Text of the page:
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The easing of coronavirus restrictions in Italy from Monday has raised concern, with one expert forecasting a spike in infections within the next few weeks.

Sixteen out of 20 Italian regions are now in the lower-risk ‘yellow zone’, meaning bars and restaurants can serve until 6pm and people can travel more freely within their regions. The remaining four, including Umbria, Sicily, Puglia and Sardinia, are in the slightly more restrictive ‘orange zone’, along with the autonomous province of Bolzano.

A 10pm-5am curfew remains in place across the country, as does a ban on inter-regional travel unless for work or emergency reasons.

Italy registered 237 more coronavirus-related deaths on Sunday, bringing the total to 88,516 – the second-highest in Europe after the UK. There were 11,252 new infections, down from highs of over 40,000 in mid-November. The pressure on hospitals has been gradually easing, with 20,397 people currently in hospital with Covid-19, of whom 2,270 are in intensive care (down from over 3,600 in mid-November).

Daily life in Turin, as COVID-19 restrictions came down in many parts of Italy, with most of the country now a yellow zone, meaning the risk of contagion is considered moderate, 01 February 2021. EPA/Tino Romano Photograph: Tino Romano/EPA

Infant and primary schools in Italy reopened in early January, while from Monday 50% of high school pupils across all regions, apart from Sicily, will return to the classroom.

Walter Ricciardi, a scientist advising the health ministry, said that while a lockdown akin to the one in place last spring is not needed, he would prefer the whole country to be under tougher ‘red zone’ restrictions.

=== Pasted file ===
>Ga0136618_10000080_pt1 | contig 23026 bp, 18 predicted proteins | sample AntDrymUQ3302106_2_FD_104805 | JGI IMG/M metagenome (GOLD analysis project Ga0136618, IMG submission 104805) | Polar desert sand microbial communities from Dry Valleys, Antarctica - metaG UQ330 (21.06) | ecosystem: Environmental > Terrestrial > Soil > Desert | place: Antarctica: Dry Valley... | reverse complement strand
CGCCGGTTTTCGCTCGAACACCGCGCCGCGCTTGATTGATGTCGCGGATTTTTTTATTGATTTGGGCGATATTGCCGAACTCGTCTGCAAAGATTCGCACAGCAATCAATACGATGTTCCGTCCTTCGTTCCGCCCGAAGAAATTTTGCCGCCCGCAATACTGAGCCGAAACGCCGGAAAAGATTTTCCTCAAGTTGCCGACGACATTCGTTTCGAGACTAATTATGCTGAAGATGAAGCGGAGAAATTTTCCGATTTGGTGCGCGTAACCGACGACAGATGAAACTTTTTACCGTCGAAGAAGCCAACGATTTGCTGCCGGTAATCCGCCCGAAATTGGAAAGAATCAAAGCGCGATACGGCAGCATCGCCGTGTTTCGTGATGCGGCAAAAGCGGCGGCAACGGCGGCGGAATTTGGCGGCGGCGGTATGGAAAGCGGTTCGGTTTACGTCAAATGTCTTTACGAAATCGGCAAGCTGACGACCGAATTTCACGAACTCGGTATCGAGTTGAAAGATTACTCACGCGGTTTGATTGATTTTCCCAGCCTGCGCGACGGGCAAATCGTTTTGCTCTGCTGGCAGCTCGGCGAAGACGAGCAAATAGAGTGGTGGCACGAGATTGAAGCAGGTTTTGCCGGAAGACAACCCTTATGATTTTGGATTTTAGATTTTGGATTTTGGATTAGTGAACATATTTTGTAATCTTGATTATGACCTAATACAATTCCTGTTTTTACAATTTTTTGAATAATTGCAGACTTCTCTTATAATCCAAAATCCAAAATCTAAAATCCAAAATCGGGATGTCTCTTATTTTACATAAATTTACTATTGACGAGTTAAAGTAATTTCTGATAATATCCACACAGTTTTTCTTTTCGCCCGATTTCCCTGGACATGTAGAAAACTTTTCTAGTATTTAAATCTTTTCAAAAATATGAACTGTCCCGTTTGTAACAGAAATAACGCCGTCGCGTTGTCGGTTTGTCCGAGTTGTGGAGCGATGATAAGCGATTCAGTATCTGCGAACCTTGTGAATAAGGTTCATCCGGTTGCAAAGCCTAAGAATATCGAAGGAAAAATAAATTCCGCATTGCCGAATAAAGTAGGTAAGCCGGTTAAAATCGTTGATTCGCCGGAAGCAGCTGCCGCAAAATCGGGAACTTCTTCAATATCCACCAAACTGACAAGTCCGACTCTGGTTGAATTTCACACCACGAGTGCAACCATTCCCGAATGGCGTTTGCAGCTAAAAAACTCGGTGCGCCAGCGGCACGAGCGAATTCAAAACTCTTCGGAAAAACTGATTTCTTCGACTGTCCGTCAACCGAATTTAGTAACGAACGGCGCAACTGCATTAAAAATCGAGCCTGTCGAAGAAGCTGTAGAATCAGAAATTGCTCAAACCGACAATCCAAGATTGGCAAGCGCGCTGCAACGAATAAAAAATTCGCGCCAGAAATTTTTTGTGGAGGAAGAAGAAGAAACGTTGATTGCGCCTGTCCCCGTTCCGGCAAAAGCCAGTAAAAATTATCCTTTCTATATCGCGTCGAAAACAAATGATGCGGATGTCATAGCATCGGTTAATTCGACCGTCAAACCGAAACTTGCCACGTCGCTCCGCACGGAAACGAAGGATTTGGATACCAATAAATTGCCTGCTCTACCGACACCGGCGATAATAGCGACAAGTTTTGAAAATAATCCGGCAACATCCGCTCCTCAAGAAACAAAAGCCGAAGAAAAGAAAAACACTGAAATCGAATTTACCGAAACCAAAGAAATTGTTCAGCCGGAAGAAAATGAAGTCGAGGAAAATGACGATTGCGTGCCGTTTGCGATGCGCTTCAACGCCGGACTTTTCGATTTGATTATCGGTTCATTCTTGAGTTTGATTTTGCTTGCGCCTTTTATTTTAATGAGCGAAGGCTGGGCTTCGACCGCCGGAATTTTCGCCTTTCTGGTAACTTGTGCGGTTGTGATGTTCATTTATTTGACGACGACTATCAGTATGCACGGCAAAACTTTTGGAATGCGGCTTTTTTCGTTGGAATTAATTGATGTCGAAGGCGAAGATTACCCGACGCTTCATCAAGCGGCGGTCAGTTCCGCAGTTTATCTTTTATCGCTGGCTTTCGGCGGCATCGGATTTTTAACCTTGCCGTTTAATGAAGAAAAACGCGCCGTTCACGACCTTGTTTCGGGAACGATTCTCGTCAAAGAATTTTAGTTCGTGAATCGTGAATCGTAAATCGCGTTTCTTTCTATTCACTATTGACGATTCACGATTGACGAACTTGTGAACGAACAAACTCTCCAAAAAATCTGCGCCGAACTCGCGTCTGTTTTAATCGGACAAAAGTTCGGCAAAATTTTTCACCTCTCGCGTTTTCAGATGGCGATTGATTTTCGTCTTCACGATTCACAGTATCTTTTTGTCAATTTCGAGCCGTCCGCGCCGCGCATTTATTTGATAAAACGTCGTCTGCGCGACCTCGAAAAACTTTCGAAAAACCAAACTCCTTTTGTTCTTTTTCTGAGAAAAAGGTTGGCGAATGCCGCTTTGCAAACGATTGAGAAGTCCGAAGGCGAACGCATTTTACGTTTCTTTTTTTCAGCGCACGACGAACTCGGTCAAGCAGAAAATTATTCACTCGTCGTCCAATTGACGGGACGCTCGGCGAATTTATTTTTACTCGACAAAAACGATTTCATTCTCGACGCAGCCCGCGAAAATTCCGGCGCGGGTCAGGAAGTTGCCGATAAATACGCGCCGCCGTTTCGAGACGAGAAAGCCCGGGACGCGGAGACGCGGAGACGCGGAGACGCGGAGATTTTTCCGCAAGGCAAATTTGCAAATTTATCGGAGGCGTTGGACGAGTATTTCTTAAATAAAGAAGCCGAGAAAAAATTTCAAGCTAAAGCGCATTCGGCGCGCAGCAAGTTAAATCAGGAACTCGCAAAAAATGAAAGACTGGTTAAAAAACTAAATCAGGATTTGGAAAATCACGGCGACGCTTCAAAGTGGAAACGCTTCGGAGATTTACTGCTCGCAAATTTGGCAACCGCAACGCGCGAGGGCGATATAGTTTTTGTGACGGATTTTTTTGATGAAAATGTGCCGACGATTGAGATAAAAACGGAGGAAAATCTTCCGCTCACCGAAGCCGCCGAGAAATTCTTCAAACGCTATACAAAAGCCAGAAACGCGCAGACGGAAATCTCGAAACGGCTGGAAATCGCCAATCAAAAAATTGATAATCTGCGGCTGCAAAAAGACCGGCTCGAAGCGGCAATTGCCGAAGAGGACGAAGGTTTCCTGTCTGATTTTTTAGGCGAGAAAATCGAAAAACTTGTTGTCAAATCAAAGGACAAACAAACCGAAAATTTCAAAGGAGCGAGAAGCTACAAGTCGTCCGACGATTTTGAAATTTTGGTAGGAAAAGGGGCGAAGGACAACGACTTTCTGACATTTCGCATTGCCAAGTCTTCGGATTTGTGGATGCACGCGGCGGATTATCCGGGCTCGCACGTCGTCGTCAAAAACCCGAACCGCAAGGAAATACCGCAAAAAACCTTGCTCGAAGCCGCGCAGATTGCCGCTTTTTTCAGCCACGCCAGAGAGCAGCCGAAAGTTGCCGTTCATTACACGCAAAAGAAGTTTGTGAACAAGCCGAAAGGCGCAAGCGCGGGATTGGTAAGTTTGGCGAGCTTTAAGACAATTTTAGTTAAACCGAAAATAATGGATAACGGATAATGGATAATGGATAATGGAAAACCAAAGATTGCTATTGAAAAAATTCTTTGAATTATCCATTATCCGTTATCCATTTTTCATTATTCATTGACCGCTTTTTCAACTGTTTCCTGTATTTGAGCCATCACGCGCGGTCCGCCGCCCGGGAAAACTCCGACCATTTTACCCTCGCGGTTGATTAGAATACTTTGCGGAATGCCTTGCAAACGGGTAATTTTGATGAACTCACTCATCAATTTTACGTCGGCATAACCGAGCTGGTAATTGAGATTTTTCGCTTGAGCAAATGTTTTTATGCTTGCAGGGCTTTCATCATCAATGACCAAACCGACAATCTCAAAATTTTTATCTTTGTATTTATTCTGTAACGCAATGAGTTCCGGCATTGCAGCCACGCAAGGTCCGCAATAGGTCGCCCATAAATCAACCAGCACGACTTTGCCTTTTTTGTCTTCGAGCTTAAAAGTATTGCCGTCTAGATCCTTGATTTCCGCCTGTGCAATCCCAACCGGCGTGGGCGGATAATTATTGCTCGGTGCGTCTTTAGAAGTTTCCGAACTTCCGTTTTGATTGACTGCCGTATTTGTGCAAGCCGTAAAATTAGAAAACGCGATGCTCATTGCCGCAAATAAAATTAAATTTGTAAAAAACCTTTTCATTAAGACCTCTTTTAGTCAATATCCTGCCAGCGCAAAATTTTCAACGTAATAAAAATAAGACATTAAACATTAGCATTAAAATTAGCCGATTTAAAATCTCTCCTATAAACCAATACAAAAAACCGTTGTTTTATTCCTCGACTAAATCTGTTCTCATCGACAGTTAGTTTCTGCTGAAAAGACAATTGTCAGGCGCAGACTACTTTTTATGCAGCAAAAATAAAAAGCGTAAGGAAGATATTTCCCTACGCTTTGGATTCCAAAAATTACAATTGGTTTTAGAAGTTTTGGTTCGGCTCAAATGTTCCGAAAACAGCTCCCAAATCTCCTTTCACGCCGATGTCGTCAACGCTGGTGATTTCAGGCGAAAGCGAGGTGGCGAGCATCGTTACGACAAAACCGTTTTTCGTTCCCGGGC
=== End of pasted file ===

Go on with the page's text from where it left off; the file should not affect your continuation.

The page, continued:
Experts were concerned after seeing images of crowds of people in the shopping thoroughfares of major cities over the weekend.

Ricciardi predicts that the relaxation of restrictions will lead to a rise in infections “in two to three weeks”.

“The trend of this epidemic is now predictable,” he added. “It’s important to avoid gatherings but it seems to me that simple suggestions have no effect. If we add to this the reopening of schools, we will see an increase in cases.”

The government has been under pressure to ease restrictions from businesses, while teachers and pupils have been protesting against online learning.

Agostino Miozzo, the coordinator of the scientific panel advising the government, said: “The return to being a yellow area does not mean a return to normality.”

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